Of course, I couldn't go past the Amarena and limone flavours for
 my gelato, yum! And a few Italian biscotti just had to come home with me too....
Spent some time in the Owlery, and put together the little quilt the Friday ladies and I are working on, to be raffled at a later date. Needed three more hexies, which were quickly added, and now we'e sewing the rows together. I think it will work well as a table topper or a lap quilt.
Meanwhile, I'm on panel No. 6 of my Kim McLean quilt, and it's getting to be quite an addictive process. My current panel is more complex, with lots of stems and leaves. I'll see if I can incorporate some of the advice given by Hany, the Tentmaker of Cairo.
I also finished a gift, a small tabletopper for
 Halloween, with Casper the ghost motifs. Gifted to a friend in NZ.

Really enjoyed this cuppa the other day, it came out all frothy, the way I like it. In fact, I might just go and make myself another one!

Wednesday, October 11, 2017

This and that

 Don't know where last week got to! I'm sure I didn't do much, but it seemed to have filled my time. Still, a couple of highlights feature, such as the amazing Tentmakers of Cairo exhibition a friend and I visited on Saturday.
This was a one-man show, featuring Hany Mahmoud and his works. There were also pieces by other tentmakers, and other artworks of Egyptian artists. The 'quilts' were the highlight, however. I say 'quilts' with reservations, because the pieces the tentmakers craft are not quilted, only backed. Traditionally, the needleturn applique is sewn onto (tent) canvas, but these days, different background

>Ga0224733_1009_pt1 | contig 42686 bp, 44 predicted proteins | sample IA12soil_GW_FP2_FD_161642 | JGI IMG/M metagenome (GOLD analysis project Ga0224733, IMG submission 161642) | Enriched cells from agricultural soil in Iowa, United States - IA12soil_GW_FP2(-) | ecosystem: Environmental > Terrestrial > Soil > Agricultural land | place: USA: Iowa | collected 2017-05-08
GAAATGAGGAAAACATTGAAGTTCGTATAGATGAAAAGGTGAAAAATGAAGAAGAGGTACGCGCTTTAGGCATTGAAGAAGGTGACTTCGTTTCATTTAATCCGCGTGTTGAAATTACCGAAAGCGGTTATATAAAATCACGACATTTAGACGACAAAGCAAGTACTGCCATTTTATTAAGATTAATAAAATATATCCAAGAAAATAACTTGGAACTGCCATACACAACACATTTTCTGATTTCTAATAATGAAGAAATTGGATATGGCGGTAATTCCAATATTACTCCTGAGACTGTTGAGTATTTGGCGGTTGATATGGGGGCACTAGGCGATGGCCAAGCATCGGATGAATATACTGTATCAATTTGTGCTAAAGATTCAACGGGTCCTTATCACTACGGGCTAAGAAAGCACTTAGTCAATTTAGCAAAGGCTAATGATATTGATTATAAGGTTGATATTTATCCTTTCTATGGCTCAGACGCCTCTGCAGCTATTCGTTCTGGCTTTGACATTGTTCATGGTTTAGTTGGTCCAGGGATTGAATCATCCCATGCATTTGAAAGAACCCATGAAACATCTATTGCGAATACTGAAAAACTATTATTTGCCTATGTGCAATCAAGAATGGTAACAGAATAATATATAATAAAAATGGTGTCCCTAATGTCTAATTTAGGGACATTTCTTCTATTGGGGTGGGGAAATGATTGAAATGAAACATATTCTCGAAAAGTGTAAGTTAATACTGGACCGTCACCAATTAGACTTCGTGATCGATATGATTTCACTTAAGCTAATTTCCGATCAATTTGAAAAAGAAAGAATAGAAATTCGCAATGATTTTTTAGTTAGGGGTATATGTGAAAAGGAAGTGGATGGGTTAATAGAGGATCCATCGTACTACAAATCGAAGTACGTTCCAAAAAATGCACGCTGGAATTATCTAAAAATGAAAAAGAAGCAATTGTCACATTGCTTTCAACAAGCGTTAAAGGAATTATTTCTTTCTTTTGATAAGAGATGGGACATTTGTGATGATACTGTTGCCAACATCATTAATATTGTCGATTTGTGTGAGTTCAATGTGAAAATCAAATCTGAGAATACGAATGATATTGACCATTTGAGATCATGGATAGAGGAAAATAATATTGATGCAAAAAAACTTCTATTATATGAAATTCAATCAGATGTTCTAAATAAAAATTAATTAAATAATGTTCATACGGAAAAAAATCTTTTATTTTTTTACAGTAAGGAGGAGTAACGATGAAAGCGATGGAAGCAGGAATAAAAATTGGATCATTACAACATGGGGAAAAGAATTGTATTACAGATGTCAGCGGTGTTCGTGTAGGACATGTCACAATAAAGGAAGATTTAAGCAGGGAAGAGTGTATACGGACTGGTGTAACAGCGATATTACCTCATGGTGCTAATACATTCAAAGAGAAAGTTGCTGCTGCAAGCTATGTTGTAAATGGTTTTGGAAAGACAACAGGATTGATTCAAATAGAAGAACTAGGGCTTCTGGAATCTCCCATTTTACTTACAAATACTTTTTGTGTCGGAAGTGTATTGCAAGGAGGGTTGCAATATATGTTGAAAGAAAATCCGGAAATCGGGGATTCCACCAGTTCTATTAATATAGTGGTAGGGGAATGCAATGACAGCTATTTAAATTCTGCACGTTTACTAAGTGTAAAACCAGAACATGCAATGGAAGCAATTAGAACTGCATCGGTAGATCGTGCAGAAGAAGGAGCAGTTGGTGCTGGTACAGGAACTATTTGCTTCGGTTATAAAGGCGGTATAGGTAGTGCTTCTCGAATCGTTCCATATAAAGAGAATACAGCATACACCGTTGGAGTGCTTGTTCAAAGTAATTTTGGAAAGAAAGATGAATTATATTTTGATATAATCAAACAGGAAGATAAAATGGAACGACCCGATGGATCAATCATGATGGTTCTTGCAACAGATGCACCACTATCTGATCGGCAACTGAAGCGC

fabrics are also used. There are about 40 shops in the Tentmakers' street in Cairo, and boy! would I like to see that! Hany said he usually sits on a cushion with his legs tucked underneath him, and he can sew for hours in this position. A typical quilt will take approx. 6 weeks to make, and at the speed these guys work, I can believe it! The applique fabric is usually a cotton homespun in solid colours, although some people also work with silk and organza. The traditional Islamic patterns do not contain flowers or creatures, and are made up with geometric shapes and Arabic writing, e.g. sayings from the Koran.
Others use floral or animal motifs, such as the lotus flower, and birds are also a favourite.
The design is drawn unto the background with a white pencil, and the top fabric is held on top of the design and then fastened with needle and thread to the background. I asked Hany how he works his points, which is something I find tricky. He showed me a way to make points, which I will try in my next applique quilt. We were certainly deeply impressed with the exhibition, and I wish I had the ready to buy one of the quilts. Instead, I came home with an Egyptian cookbook, which has some yummy recipes.

And it will soon be Halloween! I made a few Halloween cards, only one of which loaded here for whatever reason. And I'm making a small Halloween quilt for a friend. Will post a photo when it's gifted.